So I just put my shorts and my shirt and my shoes on and guess what happened? I walked out the door, and I went for a run. I ended up running for an hour. I went up to run in Canyon here in Los Angeles where I lived, and it was about 30 minutes longer than I was planning on running. So all you do is just take the first step. What’s the first piece of action? And then finally, Yuri, the fifth step is when the obstacles come, and they will, just keep moving forward. Don’t take no for an answer. Be willing to change course. Accept the fear will come. Move through the fear anyway.

The producer said to me, “You know what? That doesn’t work. Sorry, this is not going to work.” So what did I do? That was an obstacle. I said, “You know what? I’m just going to keep moving forward.” I asked for a second audition. He gave it to me. Michael Jordan, the famous basketball …

Yuri Elkaim:                         Mm-hmm (affirmative).

James Swanwick:             Says, “Accept failure. If you want to double your rate of failure, double your rate … ” Sorry. “If you want to double your rate of success, double your rate of failure.” He also said, “I’ve missed … ” There’s that famous Nike TV commercial, Yuri, where he says, “I’ve missed 20,000 shots. I’ve been entrusted to take the game-winning shot 26 times, and I missed. I’ve failed over and over and over again in my life, and that is why I succeed.”

Yuri Elkaim:                         Yeah, I love that. That’s so good.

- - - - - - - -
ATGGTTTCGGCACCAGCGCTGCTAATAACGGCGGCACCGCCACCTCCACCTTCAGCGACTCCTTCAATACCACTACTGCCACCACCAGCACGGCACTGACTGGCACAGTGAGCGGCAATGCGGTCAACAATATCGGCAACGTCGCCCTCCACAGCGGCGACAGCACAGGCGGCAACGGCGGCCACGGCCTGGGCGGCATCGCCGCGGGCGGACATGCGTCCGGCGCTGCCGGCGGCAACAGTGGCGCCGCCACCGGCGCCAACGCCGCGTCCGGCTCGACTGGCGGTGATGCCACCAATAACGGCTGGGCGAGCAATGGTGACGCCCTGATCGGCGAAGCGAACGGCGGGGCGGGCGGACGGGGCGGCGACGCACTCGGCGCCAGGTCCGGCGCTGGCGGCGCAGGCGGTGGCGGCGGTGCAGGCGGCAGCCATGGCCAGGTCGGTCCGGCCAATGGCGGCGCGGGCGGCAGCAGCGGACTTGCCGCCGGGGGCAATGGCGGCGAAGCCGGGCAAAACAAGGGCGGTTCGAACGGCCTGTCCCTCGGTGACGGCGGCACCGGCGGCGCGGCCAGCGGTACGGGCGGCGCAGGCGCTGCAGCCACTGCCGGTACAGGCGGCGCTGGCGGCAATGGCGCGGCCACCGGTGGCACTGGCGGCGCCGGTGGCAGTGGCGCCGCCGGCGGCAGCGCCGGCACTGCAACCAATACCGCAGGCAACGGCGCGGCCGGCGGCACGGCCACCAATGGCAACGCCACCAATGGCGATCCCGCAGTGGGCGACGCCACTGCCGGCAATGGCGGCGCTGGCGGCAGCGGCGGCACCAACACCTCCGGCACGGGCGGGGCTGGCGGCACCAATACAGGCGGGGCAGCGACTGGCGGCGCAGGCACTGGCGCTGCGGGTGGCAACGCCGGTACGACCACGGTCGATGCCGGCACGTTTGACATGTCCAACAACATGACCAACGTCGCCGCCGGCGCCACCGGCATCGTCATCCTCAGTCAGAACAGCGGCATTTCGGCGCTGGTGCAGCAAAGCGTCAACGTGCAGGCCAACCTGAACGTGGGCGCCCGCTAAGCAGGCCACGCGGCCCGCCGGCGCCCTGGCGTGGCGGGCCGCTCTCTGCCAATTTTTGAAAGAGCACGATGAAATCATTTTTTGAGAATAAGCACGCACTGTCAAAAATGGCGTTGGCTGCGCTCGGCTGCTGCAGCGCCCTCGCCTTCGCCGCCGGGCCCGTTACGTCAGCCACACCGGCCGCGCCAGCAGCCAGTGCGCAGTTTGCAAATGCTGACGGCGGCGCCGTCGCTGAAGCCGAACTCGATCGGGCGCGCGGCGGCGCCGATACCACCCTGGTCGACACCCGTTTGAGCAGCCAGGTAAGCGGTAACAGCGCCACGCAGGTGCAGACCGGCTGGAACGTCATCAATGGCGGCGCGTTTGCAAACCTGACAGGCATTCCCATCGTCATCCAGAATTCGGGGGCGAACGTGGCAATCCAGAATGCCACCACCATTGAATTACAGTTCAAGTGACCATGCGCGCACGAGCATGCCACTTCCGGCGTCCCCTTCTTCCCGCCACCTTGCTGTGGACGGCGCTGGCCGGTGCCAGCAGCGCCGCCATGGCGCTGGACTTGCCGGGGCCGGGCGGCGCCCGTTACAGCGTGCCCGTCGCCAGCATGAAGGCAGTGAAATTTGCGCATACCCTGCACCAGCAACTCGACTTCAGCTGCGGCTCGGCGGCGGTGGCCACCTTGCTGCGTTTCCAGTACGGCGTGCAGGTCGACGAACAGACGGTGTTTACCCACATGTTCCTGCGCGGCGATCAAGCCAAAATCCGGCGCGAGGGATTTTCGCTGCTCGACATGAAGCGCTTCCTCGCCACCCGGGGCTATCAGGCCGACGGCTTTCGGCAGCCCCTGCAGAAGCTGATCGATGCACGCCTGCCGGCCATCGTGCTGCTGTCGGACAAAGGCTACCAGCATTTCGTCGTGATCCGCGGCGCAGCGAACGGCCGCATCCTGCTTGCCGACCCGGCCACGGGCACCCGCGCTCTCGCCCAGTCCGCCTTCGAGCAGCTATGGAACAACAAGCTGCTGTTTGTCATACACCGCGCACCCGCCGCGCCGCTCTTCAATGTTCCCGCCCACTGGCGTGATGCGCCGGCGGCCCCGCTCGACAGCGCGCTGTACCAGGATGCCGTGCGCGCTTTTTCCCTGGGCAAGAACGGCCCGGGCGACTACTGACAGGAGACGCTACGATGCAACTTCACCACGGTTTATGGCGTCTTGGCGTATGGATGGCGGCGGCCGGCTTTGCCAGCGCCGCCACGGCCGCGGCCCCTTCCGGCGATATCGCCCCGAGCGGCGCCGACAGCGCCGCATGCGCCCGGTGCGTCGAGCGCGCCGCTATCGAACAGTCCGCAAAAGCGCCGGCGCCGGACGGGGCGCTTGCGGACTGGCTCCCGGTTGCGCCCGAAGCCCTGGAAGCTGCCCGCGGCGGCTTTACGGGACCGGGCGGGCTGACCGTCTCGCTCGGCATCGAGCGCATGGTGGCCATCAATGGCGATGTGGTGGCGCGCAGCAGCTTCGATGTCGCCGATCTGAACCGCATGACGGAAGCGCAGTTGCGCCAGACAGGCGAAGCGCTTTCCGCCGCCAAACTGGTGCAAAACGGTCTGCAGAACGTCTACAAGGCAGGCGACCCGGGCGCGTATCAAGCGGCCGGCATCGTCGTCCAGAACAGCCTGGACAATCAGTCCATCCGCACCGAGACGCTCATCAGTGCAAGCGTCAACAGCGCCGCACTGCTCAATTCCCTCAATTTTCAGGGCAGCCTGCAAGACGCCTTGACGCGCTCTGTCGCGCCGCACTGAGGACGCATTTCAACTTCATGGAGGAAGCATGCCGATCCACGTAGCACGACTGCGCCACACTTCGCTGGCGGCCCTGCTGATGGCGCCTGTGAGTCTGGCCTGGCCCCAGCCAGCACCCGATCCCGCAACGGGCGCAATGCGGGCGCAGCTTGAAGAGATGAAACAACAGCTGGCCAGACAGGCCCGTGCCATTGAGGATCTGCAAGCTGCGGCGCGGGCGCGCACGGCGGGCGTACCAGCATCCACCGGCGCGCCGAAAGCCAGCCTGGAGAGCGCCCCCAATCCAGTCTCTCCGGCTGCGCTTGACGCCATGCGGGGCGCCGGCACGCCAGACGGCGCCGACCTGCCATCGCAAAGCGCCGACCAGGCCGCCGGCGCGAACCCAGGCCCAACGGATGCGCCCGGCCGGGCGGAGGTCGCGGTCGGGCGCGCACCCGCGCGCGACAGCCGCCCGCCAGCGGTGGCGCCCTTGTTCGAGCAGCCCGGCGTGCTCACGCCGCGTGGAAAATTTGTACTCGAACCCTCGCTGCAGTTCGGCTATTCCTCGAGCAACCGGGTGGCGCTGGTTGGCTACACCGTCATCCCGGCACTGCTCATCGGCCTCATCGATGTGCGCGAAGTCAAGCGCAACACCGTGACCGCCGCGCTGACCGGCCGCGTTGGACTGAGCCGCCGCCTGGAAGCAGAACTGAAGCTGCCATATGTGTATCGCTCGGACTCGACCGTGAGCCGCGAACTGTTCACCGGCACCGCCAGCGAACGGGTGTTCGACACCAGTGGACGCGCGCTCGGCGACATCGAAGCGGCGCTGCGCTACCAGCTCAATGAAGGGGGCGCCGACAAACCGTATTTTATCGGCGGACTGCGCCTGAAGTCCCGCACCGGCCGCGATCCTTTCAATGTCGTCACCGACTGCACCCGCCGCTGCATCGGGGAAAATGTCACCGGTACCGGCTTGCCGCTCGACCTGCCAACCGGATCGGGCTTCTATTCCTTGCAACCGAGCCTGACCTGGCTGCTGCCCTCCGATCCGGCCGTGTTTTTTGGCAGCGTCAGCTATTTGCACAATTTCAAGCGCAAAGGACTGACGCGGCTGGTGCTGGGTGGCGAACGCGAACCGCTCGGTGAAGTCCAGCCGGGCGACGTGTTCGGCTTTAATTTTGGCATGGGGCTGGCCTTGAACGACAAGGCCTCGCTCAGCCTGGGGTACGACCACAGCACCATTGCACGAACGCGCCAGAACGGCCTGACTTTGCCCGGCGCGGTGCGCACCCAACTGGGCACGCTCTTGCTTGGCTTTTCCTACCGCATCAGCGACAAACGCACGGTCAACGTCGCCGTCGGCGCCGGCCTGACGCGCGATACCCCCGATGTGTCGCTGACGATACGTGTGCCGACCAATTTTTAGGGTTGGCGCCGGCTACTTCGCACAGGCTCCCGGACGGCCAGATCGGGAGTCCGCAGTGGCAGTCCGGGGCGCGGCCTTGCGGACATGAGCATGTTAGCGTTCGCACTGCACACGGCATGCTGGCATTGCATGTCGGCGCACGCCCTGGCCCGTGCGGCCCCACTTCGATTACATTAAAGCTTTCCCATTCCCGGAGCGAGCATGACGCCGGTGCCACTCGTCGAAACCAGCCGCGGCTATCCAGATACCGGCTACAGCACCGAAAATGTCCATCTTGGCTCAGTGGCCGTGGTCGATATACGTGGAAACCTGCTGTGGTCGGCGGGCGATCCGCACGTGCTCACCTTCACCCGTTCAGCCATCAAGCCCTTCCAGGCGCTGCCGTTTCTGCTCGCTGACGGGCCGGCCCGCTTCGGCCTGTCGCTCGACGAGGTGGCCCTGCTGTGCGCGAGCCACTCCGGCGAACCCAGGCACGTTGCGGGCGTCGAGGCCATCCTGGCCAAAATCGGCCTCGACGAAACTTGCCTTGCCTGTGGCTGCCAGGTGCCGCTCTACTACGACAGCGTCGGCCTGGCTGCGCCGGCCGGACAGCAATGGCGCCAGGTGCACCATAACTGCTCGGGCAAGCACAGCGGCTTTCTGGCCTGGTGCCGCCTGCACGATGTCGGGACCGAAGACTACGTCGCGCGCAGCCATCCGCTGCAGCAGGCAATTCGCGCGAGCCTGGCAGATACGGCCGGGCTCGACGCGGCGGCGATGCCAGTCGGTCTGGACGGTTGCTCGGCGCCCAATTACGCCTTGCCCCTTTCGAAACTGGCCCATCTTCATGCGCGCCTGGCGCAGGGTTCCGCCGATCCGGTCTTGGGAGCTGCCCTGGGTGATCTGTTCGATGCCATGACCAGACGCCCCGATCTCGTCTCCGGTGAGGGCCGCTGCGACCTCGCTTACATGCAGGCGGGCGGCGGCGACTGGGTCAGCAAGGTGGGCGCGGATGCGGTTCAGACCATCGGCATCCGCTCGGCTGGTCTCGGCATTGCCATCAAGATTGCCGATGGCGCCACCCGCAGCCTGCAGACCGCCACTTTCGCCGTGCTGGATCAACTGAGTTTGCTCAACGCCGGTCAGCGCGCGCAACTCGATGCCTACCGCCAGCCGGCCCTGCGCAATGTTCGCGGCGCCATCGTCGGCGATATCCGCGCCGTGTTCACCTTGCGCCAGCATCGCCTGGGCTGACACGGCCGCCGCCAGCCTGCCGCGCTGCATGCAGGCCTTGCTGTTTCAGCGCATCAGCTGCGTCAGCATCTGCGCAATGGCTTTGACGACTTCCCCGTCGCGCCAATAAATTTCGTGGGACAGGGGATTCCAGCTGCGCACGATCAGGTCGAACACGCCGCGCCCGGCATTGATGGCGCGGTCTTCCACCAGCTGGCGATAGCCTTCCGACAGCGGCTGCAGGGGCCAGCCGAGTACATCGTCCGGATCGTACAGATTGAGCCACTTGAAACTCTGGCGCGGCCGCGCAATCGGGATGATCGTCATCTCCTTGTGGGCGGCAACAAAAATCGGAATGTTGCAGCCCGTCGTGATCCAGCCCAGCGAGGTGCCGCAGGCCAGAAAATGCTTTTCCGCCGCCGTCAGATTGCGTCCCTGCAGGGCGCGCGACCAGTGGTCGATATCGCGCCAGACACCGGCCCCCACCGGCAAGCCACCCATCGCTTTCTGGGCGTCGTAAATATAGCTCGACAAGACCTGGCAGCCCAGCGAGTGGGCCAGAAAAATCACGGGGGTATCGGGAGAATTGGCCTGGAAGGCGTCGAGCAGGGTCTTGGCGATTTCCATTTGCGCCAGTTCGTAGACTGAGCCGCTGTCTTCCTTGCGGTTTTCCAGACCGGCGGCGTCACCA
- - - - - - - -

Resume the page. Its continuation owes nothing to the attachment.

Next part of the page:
James Swanwick:             So yeah, there you go. There’s five lessons. So I mean that’s a pretty tried and trued formula that works.

Yuri Elkaim:                         That’s amazing. So to recap, we’re looking at setting a goal with obviously the reason why, asking what and how questions. Creating a plan of action, taking action, and then just continue taking action even when those obstacles appear.

James Swanwick:             Absolutely, and I’m sure that you’ve done that repeatedly yourself without maybe knowing that it was that five-step formula. I’m sure you’ve done that yourself, Yuri, right?

Yuri Elkaim:                         Yeah, for sure. Yeah, I mean, in some way, shape or form. What’s beautiful about what you’ve done is you’ve put it out into a five-step process. So for anyone listening, if you’re at any points of gold achievements, then just go through these five steps that James has mentioned. I mean, it’s so good, so good, so valuable. If you guys want a rundown of these again, go over to the blog at smartermarketerproject.com. We’ll make sure that we have these listed out along with the link to James’s blog post where he’s talking about this stuff in more detail where he’s also posting the video from one of his ESPN SportsCenter episodes, along with some other cool stuff. We’ll be sure to have that on the blog, but this is this has really been valuable, James. So thank you.

James Swanwick:             Thank you for having me, Yuri. I appreciate it.

Periscope and podcasting

Yuri Elkaim:                         Well, before I let you go, I want to … You mentioned Instagram and how you’re spending a bit of time there. For you, like what’s an area of focus or what’s one tactical or strategic thing that our listeners can put into place now to start moving their business forward?